Another thing photographers are constantly doing wrong is asking for feedback from the wrong people. Such people are fellow photographers in most cases. Truth be told, some photographers really hate my work because it is technically wrong. The skin tones are blown out, backgrounds overexposed, or the image was shot with a head-on flash and nothing else. While photographers will not find these techniques exciting, the clients who are paying me do. I care a lot about the feedback I get from such people, as it allows me to progress and deliver better results to the people hiring me. A random person on Facebook who knows every lighting technique (in their opinion) will likely look at my work and find a ton of mistakes with it. Rightfully so. I am inevitably asked to do portfolio reviews and feedback for photographers. When doing so, I focus on things such as aesthetic and vision rather than technique. Trust me when I say I did paid jobs with nothing more than a camera and a head-on flash. Those jobs sometimes paid more than jobs for which I had ProHeads with a ton of modifiers. Your images should be in touch with what the current zeitgeist is, not with what camera and lighting brands are marketing to you. I can go ahead and come up with a 20-light setup if I want to, but it will be useless if the subject in front of my camera is not right. Ask for feedback from your clients, not fellow photographers.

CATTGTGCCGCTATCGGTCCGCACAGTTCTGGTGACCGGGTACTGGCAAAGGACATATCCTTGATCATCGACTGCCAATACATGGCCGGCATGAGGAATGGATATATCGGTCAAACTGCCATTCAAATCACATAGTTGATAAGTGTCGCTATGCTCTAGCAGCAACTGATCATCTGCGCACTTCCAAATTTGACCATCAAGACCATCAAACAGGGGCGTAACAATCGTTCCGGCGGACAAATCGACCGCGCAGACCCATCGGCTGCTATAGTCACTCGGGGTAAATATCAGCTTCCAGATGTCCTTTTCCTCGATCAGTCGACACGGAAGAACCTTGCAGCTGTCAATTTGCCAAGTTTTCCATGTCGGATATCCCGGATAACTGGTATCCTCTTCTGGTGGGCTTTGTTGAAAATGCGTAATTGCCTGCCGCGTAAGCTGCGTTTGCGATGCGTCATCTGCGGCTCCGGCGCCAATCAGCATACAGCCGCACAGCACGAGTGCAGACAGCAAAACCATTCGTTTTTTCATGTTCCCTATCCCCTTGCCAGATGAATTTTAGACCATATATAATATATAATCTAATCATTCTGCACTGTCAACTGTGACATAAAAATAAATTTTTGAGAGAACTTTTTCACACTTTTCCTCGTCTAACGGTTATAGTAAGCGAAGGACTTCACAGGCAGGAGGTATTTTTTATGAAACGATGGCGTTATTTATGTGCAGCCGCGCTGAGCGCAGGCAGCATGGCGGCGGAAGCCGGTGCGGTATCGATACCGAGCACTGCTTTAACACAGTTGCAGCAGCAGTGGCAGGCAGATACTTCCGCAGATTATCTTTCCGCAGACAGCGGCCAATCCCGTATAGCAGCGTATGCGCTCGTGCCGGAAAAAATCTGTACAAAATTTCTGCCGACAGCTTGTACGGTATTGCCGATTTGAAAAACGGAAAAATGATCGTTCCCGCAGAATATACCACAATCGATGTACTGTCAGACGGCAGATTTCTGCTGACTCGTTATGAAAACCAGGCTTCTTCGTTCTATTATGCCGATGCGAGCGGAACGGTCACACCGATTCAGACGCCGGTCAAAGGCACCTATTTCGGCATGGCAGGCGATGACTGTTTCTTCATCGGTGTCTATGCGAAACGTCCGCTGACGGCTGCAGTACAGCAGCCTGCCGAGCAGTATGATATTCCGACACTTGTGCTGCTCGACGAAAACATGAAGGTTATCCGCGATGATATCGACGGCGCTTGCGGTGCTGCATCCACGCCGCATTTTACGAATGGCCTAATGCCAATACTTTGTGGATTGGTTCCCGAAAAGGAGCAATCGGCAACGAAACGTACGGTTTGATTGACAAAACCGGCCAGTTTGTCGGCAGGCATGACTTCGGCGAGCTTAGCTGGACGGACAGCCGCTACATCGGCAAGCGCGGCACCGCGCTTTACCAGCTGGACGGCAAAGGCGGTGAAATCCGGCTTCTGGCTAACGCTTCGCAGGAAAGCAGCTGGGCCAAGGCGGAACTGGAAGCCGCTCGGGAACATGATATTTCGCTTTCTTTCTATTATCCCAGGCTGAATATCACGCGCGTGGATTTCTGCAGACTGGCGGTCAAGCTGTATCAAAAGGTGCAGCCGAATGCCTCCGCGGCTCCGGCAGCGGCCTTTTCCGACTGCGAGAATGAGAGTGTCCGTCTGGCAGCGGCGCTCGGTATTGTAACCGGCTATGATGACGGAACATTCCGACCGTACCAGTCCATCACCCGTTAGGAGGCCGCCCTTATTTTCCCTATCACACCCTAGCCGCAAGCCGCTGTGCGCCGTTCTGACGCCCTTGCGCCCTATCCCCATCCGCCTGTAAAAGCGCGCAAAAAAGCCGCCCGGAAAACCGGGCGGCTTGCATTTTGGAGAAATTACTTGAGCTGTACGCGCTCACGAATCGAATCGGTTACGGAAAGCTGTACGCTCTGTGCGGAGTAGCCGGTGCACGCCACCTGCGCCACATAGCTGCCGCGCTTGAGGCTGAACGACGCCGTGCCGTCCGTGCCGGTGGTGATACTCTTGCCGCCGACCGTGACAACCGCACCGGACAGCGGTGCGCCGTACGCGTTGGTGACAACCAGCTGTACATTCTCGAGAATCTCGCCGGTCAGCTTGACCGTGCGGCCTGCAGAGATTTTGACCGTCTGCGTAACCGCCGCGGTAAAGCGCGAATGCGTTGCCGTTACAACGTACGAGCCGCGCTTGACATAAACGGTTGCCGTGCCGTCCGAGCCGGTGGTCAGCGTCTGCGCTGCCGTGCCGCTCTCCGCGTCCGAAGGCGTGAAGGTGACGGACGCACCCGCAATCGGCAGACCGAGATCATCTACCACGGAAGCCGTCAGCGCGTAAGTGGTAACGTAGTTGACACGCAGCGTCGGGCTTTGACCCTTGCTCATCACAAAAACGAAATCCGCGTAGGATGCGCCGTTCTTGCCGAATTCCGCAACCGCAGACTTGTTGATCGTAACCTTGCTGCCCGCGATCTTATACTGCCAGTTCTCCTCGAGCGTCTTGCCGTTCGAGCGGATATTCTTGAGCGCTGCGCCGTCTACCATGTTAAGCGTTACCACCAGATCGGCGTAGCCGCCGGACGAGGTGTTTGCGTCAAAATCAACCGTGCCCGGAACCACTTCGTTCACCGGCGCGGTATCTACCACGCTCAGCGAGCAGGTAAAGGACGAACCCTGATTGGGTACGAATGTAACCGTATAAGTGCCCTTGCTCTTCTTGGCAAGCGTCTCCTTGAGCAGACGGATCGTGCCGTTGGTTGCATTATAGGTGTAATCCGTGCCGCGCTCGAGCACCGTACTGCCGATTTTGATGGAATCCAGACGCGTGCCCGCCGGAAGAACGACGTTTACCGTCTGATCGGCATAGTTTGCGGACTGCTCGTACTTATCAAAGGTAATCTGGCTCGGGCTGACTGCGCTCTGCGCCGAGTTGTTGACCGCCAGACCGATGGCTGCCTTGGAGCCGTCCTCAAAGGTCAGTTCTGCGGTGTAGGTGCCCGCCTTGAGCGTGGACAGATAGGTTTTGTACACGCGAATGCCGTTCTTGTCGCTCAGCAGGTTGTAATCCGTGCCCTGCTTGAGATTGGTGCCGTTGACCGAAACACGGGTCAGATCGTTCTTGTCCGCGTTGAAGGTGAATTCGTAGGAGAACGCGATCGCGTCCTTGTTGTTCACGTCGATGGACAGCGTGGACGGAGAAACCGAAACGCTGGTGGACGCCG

3. Watching Photography YouTube for Hours

Another one is photography YouTube. While a great pastime, you can’t possibly be watching photography YouTube and then go ahead and claim you did productive work. I rarely watch photography YouTube for that exact reason. That’s not to say that I spend a little too much on documentaries and all that sort of jazz. I do. The difference is, by watching documentaries, I expand my horizons a little more than by watching a photographer go to Iceland and capture the same exact image that was captured time and time again. While I would not be a photographer had it not been for some people on YouTube, one of whom is in a Russian prison at the moment, but still. Photography YouTube is very focused on technique rather than aesthetic. This would be all well if, say, we were living in the 1990s where knowing how to place a softbox would land you in the top 10% immediately. These days, every kid with a phone can get a better image than some photographers. What most can’t do is focus on aesthetic and vision. As such, if you spend your time thinking outside of photography, you will inevitably end up bringing something new to the table which will make your work unique.

4. Copying Other Work